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ADHD and Time Management

ADHD and Time Management

If you know someone with ADHD or have it yourself, you likely know about difficulties with time management. Why do people with ADHD have problems with time management? Neuroscientists have been studying an area of the brain called the basal ganglia which are thought to have to do with time perception. Recent tests conclusively demonstrated that timekeeping functions are controlled by the basal ganglia and the right parietal cortex. The basal ganglia nerve cells are primarily made of dopamine. This is a neurotransmitter that people with ADHD are demonstrated to have less than their neurotypical counterparts. This is also the reason doctors commonly use drugs like Ritalin as they increase dopamine levels in the brain. Thus, people with ADHD have a difference in their minds that makes them more likely to have gaps in time perception — and difficulty getting places on time.

First of all, I would like to say; there are two sides to this issue. As a person with ADHD, let me apologize to all of the people I have ever run late for in my past… college professors, friends, girlfriends, my parents, workout buddies… most everyone. As a person with ADHD, you will likely spend many hours of your life agonizing about running late, and yet it can continue to happen. It can feel like a vortex with no escape. Working with people with ADHD, I see the agony, and we try to build plans to learn from what went wrong to implement better systems. You may ask, “how can this work if their brain senses time differently?” It’s a process of building tools that help with areas of difficulty… much like glasses for someone with impaired vision.

Tips for helping with time management

  1. Try not to overwhelm yourself. People with ADHD are famous for making a to-do list that becomes as long as the tax code, and they get overwhelmed before they start. Thus, they don’t like doing to do lists. It’s essential to have a system to track to-do items but also one that helps to break them down into small chunks. I like the Daily Grid Balancer by David Seah a lot. Part of what is helpful about it is it gets you to focus on your top 3 tasks for the week, a few tasks each day, and “other stuff.” Doing something like this each week is terrific to help you visualize your week.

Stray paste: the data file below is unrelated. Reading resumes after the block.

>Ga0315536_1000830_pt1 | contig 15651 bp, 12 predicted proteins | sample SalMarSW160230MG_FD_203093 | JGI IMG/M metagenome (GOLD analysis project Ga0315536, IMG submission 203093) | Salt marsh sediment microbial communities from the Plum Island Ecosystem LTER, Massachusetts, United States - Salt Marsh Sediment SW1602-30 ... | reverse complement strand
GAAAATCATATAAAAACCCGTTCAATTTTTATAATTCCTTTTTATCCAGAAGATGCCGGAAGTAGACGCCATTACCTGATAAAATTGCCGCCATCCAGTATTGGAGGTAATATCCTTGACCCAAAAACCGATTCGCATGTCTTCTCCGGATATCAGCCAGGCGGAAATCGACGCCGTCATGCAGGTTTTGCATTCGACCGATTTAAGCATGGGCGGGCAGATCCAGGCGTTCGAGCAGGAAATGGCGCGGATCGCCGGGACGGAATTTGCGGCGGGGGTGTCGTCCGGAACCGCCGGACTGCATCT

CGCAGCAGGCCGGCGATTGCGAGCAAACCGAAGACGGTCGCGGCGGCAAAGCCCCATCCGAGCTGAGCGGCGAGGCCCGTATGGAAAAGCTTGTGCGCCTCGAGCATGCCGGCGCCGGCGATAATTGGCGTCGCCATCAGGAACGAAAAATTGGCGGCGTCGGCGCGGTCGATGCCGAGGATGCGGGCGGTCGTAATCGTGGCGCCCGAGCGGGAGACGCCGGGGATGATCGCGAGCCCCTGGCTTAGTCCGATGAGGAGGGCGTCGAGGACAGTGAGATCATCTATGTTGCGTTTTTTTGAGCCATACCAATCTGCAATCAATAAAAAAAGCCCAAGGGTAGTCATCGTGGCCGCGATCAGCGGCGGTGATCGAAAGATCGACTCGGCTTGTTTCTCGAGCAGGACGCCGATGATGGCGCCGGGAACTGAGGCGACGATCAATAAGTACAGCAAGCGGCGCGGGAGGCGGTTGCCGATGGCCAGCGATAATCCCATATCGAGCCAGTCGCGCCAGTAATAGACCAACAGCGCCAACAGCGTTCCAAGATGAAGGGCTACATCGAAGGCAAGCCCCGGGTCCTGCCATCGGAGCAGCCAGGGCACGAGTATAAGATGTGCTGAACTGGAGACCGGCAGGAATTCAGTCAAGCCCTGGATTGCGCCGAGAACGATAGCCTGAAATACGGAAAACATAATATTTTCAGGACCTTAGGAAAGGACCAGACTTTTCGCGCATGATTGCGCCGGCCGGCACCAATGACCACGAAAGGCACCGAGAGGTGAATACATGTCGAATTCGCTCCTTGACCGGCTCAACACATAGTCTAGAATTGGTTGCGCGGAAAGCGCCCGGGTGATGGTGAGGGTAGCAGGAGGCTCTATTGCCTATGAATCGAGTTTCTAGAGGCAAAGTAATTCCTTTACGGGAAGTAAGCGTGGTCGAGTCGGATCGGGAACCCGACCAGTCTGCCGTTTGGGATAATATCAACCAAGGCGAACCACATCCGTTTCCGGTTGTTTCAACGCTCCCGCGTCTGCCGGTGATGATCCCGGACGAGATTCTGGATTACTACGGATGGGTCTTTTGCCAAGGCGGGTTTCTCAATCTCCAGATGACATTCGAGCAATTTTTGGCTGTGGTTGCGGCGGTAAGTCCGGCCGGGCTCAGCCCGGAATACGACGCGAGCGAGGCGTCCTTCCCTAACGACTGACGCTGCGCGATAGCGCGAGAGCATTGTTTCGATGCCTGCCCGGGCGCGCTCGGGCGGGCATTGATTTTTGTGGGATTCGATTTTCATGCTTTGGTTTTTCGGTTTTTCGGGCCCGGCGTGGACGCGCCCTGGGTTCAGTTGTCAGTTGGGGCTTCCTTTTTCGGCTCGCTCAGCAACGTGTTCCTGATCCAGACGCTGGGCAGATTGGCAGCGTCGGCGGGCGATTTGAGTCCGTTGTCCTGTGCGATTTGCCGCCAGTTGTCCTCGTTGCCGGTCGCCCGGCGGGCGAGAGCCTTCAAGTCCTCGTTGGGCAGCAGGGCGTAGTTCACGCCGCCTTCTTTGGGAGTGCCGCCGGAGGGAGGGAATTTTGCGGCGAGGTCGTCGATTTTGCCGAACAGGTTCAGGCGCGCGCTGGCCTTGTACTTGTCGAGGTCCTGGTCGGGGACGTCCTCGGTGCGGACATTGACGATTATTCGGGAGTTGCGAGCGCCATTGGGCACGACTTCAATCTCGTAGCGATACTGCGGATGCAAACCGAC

2. Give yourself enough time for tasks. A good next step is to find slots in your planner or online calendar to focus on these tasks and give yourself more than enough time for them as things will always come up. I can’t tell you how often I have clients that show me their daily schedules which are double and triple booked with events at the same time and they don’t even leave time for lunch or basic daily needs.
  3. If you are going somewhere, use tools to be on time. Leave Now is an excellent app for iOS and they are even adding something similar into the core of iOS9. Leave Now is helpful though as it also shows you a countdown clock till you need to leave and factors in traffic.
  4. Analyze what goes wrong. Do you find yourself surprised when you look at your calendar by something you forgot that you had put on there? Would a reminder the day before help? Do you have too many reminders and they are making you numb to notifications? If you were a consultant paid to help yourself, what advice would you give? Pay attention to the little things as they will help you a lot in the long run and don’t get discouraged.
  5. Put deadlines in plain view. Each person is different about this. In college, I wrote deadlines on my hand. In grad school, I put them on a whiteboard in my bedroom. Now I have them on an online calendar with time appropriate reminders and whiteboard as a visual cue. Find what works for you. Maybe even try a little GoogleFu on visual and auditory reminder systems… just set a time limit, so you don’t get lost on tangents.
  6. Medication may be a part of things. I have seen some clients where medication has been helpful, but I wouldn’t say this is the case for everyone. I strongly suggest for clients to see a physician for a checkup and if they are interested in medications, do some homework first to see what feels right. ADDitude Magazine has a whole section about ADHD medications.

If you have a partner with ADHD, ask them about their sense of time and how they see it differently. Many will report that time isn’t a sequence of events but rather a combination of emotions, feelings, and events that they recall but it is as more of an abstract thing. Be patient with them as this can easily affect their self-esteem and potential make them defensive about a topic they are sensitive to. You might even want to consider using some motivational interviewing questions in talking with them. Indeed, you can be frustrated, but focus on potential solutions together. If you would like guidance in this process, you can contact us to make a counseling appointment, as we offer ADHD Counseling. If you are a college student with ADHD, you can also read What ADHD Looks like in College.





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